To improve security. Cloud-based data warehouses use hardware accelerated AES-128 or higher encryption for data at rest. All data in transit between compute resources, across regions, and between services are TLS encrypted. Most cloud-based data warehouses include support for virtual private networks with connectivity to on-premise networks utilizing industry-standard IPsec VPNs. Most organizations would need devoted in-house teams to manage this level of security infrastructure. Even with an in-house team, in most cases, organizations could not match the level of sophistication and ease of applying the security controls in a cloud environment.

To improve disaster recovery and business continuity. The majority of cloud-based data warehouses split storage and computing to support asynchronous replication of the storage across regions, without impacting the existing compute resources and queries. Backups and snapshots are still taken automatically and made available within the given region. Some vendors offer their own private backend networks between regions to further reduce latency, increase reliability and security, and improve availability with little to no data lost during the recovery process. In disaster scenarios, the cross-region replicated data can be immediately put to work by spinning up processing capacity where availability ranges from immediate to a few minutes of ramp-up time. Certain systems support immediate querying of a portion of the data while the rest of the data is loaded seamlessly in the background. These features are unmatched with traditional on-premise data warehouses.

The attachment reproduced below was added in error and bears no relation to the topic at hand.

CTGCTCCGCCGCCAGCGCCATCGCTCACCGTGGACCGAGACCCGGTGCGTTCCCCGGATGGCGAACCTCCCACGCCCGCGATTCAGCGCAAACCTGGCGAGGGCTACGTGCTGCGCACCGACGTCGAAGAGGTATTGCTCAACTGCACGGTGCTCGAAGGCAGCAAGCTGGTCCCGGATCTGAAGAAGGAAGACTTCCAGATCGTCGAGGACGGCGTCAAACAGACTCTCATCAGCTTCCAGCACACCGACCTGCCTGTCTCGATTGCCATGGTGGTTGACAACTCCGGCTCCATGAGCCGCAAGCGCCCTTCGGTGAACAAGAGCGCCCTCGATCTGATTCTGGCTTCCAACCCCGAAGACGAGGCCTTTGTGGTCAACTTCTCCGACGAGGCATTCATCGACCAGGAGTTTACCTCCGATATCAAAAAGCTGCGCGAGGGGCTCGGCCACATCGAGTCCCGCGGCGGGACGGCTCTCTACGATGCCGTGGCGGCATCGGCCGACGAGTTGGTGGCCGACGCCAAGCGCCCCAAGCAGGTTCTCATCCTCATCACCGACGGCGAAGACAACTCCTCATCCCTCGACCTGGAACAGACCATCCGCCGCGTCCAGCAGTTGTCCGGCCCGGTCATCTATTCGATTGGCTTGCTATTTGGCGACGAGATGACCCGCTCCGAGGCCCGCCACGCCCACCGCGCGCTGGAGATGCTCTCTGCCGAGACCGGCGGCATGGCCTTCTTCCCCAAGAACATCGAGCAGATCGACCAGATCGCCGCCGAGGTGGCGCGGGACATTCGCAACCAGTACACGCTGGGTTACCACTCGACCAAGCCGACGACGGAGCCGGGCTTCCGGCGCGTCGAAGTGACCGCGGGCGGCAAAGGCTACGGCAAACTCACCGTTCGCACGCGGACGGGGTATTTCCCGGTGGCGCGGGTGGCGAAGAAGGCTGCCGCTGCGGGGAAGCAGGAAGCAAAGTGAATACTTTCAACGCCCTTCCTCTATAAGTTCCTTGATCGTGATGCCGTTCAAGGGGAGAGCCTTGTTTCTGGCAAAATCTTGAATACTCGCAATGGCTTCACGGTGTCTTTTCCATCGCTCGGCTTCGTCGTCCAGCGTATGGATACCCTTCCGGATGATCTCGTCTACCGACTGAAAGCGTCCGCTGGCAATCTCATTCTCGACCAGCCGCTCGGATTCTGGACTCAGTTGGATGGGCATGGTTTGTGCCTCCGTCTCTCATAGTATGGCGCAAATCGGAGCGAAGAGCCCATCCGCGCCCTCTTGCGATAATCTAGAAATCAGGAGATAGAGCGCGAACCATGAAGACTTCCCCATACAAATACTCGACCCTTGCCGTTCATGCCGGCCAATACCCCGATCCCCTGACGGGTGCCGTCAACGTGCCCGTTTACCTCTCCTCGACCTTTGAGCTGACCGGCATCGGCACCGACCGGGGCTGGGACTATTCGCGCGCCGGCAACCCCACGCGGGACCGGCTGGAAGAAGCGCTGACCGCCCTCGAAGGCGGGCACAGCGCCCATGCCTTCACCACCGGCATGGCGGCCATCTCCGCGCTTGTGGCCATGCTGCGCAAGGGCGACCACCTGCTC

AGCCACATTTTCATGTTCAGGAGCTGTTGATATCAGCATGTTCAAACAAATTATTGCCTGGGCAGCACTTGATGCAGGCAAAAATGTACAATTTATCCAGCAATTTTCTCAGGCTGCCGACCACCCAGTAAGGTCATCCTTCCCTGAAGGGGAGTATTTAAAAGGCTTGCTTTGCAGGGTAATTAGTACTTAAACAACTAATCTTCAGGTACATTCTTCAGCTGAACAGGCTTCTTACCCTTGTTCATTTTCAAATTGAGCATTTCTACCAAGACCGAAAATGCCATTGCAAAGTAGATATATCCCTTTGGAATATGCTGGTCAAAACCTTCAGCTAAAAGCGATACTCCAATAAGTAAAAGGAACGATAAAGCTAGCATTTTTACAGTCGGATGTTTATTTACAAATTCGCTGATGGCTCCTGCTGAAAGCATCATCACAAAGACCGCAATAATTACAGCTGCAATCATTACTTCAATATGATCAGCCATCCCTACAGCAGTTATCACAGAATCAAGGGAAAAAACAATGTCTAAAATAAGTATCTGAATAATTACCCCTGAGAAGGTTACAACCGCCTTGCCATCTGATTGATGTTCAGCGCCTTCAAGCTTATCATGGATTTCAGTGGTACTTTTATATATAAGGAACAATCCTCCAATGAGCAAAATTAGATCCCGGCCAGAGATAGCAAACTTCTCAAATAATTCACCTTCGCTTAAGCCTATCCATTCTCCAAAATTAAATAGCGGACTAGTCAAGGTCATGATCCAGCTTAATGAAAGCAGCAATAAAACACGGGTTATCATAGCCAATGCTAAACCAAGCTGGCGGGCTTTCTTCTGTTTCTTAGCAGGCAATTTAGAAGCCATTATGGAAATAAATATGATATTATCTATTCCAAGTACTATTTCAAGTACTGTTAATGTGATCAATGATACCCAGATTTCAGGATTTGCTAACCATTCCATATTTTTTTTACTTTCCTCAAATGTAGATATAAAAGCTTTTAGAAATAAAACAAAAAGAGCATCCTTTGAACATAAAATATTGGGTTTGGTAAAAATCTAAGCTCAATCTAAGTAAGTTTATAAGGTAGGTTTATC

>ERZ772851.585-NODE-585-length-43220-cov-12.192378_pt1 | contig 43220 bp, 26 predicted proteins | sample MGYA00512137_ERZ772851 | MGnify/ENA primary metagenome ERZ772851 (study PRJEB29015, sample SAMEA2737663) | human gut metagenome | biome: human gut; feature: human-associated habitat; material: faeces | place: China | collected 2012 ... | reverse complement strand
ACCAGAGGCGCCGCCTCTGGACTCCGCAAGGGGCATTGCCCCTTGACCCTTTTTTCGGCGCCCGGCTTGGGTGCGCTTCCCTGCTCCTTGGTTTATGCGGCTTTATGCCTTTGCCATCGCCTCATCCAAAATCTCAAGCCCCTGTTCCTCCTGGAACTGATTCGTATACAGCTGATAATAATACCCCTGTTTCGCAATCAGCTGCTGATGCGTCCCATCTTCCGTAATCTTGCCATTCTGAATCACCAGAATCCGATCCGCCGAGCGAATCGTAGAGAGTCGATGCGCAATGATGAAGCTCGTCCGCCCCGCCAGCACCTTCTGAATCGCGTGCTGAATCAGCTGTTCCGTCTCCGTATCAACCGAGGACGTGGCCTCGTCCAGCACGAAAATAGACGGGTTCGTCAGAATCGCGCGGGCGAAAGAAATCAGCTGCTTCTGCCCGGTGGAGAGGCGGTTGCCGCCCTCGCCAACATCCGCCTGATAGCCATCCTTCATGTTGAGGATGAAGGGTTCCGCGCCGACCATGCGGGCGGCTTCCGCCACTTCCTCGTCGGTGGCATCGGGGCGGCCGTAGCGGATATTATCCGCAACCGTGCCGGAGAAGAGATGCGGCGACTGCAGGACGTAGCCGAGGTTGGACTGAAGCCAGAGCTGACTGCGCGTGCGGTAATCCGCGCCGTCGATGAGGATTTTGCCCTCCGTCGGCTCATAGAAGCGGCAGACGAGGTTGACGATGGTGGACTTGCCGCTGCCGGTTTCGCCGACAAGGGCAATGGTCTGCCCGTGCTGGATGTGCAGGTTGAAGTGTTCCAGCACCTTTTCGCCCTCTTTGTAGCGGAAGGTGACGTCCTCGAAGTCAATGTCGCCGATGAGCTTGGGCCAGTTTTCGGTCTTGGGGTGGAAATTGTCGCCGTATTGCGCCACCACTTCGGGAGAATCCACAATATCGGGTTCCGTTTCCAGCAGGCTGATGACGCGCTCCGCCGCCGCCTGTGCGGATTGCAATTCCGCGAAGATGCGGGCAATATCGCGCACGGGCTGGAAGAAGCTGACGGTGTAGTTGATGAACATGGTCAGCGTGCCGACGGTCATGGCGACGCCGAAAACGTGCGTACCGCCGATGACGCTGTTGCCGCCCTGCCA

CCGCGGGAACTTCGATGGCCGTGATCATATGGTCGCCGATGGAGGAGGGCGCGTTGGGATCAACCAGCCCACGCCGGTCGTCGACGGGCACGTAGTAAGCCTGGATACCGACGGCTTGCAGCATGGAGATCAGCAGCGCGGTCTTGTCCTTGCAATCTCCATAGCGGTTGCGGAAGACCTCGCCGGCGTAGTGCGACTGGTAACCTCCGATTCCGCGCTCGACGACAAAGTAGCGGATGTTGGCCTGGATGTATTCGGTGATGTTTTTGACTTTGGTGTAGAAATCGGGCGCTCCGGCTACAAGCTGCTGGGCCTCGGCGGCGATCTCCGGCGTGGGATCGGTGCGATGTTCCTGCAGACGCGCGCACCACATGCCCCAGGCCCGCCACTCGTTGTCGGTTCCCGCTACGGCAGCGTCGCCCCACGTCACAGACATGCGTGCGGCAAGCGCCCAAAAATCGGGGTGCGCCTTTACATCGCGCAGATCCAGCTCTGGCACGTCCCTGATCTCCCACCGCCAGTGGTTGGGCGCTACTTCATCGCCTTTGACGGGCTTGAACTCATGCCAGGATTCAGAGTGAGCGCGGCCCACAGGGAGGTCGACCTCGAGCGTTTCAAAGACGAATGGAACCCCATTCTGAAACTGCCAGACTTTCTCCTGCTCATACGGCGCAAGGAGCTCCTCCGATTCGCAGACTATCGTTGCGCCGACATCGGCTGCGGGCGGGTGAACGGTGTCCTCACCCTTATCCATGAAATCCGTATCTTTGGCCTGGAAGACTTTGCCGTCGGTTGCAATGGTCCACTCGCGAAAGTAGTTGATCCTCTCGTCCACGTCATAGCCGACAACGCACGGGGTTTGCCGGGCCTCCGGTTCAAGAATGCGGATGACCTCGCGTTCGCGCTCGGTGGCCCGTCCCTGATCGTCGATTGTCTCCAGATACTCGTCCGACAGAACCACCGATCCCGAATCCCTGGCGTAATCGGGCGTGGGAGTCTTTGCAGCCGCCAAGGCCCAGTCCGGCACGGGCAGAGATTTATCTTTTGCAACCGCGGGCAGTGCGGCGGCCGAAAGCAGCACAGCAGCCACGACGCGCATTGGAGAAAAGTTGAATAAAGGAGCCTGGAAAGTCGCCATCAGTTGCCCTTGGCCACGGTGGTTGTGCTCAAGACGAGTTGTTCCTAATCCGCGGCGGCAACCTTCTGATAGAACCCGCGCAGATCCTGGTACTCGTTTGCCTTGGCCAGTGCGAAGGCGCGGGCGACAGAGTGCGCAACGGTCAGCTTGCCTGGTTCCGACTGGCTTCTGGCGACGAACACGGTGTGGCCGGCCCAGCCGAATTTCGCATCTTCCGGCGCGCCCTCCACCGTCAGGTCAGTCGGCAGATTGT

Though cloud data warehouses present many benefits that help organizations run more efficiently and free in-house teams from maintenance and operations burdens, they can be complex to stand up and tune to the specific needs of the business. And the benefits of cloud-based data warehouses don’t come free — businesses will still have to architect cloud-based data warehouses and understand new paradigms and pricing models. Rackspace’s Professional Services team can help businesses implement the transition, offering unbiased expertise and dedicated support.

[Read more: How (the Right Kind of) Professional Services Can Boost Your Business]

Our experts can also help businesses plan, deploy, migrate and manage your cloud data warehouse, ensuring you obtain the most value from your digital transformation. Learn more about Rackspace data management services.

Nirmal is a Principal Architect at Rackspace, leading Data Transformation services as part of Rackspace’s Professional Services organization. Nirmal consults with clients around large scale databases and data processing, data analytics and data warehousing in the cloud, plus machine learning and artificial intelligence, providing recommendations and solutions for a wide variety of industry verticals. Nirmal has a strong background in cloud and distributed systems, having contributed to various open source projects from Cassandra to OpenStack. Prior to his consulting role, he was a lead engineer on Rackspace’s Cloud Databases and Cloud Big Data Product Engineering teams.